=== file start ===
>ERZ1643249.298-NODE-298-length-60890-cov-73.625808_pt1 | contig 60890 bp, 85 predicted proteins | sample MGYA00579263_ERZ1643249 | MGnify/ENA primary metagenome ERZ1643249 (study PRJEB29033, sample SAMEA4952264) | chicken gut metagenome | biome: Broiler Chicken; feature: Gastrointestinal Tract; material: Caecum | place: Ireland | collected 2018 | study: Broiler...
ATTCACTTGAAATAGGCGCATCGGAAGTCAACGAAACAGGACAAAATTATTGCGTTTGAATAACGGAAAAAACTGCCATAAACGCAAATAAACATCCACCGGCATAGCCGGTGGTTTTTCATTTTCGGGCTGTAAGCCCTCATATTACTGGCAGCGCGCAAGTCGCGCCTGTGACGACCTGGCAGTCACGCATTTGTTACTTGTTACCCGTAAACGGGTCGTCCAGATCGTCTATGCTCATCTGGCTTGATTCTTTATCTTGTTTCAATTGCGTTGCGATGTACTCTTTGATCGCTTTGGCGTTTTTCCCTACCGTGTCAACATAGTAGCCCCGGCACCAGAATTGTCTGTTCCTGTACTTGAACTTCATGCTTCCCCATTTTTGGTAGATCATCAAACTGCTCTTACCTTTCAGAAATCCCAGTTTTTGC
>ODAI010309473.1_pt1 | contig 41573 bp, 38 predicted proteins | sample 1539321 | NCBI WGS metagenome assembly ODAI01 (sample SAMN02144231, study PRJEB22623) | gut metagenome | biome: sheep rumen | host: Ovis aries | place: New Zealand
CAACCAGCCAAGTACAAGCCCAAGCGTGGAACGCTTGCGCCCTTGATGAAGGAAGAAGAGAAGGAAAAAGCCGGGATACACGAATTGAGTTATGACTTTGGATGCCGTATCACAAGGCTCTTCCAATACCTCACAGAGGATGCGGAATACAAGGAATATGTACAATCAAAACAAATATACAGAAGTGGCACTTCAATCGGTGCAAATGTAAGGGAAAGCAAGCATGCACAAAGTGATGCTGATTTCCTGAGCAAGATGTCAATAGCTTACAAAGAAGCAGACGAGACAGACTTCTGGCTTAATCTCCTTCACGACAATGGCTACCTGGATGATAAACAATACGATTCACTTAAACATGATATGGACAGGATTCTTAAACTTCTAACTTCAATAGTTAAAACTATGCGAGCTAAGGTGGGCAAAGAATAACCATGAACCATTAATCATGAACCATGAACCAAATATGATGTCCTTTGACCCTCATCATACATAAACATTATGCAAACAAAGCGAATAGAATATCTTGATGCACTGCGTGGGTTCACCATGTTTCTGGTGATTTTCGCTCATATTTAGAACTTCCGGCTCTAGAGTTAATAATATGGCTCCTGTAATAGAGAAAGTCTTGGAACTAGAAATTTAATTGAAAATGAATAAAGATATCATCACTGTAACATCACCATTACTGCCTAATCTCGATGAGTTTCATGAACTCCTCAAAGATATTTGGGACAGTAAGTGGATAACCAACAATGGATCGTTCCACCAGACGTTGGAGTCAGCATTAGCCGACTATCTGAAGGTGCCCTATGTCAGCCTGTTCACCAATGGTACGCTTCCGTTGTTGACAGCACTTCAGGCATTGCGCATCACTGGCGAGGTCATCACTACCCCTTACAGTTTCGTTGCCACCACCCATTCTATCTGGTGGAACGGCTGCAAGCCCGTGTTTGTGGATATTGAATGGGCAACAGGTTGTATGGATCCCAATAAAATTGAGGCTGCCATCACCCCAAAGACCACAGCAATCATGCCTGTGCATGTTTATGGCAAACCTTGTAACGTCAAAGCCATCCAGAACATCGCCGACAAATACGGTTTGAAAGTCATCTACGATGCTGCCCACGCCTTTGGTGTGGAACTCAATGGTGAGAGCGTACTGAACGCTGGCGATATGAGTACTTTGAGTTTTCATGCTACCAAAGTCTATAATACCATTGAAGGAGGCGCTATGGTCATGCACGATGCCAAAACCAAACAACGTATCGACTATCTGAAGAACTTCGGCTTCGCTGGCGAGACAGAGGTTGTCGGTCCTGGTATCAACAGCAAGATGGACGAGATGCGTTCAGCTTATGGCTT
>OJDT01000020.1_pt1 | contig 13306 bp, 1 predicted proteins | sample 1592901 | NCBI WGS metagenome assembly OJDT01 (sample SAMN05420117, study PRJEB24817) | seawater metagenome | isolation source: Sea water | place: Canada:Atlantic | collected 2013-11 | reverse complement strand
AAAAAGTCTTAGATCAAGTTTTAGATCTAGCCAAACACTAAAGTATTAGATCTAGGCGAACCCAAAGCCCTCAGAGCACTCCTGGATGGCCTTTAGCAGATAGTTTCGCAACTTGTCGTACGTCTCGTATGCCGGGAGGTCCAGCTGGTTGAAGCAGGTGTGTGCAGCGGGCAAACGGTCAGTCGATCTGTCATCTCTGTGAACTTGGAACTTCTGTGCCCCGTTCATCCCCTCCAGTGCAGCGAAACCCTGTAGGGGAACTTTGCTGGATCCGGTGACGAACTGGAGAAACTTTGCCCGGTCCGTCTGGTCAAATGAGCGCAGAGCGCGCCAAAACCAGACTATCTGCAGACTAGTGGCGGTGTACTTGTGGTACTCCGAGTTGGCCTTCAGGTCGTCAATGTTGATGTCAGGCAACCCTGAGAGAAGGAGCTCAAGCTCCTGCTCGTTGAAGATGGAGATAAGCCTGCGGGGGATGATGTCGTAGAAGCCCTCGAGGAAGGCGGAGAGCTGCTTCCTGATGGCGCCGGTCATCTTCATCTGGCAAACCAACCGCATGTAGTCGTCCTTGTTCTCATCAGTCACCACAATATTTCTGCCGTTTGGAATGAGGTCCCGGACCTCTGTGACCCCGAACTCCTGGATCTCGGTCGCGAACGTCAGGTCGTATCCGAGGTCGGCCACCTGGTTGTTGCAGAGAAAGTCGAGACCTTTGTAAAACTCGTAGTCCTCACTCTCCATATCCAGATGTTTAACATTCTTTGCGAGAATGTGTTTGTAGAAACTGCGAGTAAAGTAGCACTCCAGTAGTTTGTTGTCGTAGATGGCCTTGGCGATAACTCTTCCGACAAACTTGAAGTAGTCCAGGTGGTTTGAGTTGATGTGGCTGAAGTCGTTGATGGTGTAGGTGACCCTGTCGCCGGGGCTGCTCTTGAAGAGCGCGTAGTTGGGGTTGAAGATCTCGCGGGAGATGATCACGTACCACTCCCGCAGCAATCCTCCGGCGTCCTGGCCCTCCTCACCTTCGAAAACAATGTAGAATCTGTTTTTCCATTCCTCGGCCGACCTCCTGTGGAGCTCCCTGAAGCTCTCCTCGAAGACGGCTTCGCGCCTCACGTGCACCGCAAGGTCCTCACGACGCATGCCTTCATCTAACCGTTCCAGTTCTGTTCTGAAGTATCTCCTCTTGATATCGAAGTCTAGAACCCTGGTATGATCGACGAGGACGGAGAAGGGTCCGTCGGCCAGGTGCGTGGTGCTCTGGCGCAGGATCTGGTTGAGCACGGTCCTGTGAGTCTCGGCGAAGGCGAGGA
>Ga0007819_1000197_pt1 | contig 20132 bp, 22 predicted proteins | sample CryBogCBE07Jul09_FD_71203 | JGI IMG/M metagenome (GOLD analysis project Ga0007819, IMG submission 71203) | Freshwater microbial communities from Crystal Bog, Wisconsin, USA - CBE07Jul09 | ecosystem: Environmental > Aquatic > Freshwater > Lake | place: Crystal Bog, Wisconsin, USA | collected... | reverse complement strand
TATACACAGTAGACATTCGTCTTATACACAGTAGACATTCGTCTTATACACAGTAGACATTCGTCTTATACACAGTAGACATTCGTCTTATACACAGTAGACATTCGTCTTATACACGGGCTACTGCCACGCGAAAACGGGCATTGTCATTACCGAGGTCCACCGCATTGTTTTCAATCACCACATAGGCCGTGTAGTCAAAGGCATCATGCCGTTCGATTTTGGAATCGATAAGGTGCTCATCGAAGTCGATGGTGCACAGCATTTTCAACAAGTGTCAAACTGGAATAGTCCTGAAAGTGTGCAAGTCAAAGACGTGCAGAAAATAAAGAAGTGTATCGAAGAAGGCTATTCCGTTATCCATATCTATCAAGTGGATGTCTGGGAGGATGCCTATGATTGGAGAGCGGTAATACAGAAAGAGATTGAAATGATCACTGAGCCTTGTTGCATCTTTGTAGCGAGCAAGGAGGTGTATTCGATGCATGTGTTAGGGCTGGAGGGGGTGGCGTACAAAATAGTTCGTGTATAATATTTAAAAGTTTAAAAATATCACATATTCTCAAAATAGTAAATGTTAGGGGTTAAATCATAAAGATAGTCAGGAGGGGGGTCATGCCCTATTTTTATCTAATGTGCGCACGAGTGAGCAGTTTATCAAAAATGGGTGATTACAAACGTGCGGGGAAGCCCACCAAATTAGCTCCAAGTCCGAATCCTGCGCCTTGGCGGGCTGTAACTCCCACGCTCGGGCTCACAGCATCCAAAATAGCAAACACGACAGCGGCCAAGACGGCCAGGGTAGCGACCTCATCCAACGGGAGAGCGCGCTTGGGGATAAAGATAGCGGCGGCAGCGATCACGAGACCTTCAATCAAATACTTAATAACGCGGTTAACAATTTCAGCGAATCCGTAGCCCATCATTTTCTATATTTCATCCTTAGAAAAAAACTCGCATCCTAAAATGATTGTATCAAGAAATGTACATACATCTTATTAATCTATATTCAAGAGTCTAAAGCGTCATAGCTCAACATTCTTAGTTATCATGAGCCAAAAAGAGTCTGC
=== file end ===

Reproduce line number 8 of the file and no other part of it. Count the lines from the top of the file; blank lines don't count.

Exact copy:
TATACACAGTAGACATTCGTCTTATACACAGTAGACATTCGTCTTATACACAGTAGACATTCGTCTTATACACAGTAGACATTCGTCTTATACACAGTAGACATTCGTCTTATACACGGGCTACTGCCACGCGAAAACGGGCATTGTCATTACCGAGGTCCACCGCATTGTTTTCAATCACCACATAGGCCGTGTAGTCAAAGGCATCATGCCGTTCGATTTTGGAATCGATAAGGTGCTCATCGAAGTCGATGGTGCACAGCATTTTCAACAAGTGTCAAACTGGAATAGTCCTGAAAGTGTGCAAGTCAAAGACGTGCAGAAAATAAAGAAGTGTATCGAAGAAGGCTATTCCGTTATCCATATCTATCAAGTGGATGTCTGGGAGGATGCCTATGATTGGAGAGCGGTAATACAGAAAGAGATTGAAATGATCACTGAGCCTTGTTGCATCTTTGTAGCGAGCAAGGAGGTGTATTCGATGCATGTGTTAGGGCTGGAGGGGGTGGCGTACAAAATAGTTCGTGTATAATATTTAAAAGTTTAAAAATATCACATATTCTCAAAATAGTAAATGTTAGGGGTTAAATCATAAAGATAGTCAGGAGGGGGGTCATGCCCTATTTTTATCTAATGTGCGCACGAGTGAGCAGTTTATCAAAAATGGGTGATTACAAACGTGCGGGGAAGCCCACCAAATTAGCTCCAAGTCCGAATCCTGCGCCTTGGCGGGCTGTAACTCCCACGCTCGGGCTCACAGCATCCAAAATAGCAAACACGACAGCGGCCAAGACGGCCAGGGTAGCGACCTCATCCAACGGGAGAGCGCGCTTGGGGATAAAGATAGCGGCGGCAGCGATCACGAGACCTTCAATCAAATACTTAATAACGCGGTTAACAATTTCAGCGAATCCGTAGCCCATCATTTTCTATATTTCATCCTTAGAAAAAAACTCGCATCCTAAAATGATTGTATCAAGAAATGTACATACATCTTATTAATCTATATTCAAGAGTCTAAAGCGTCATAGCTCAACATTCTTAGTTATCATGAGCCAAAAAGAGTCTGC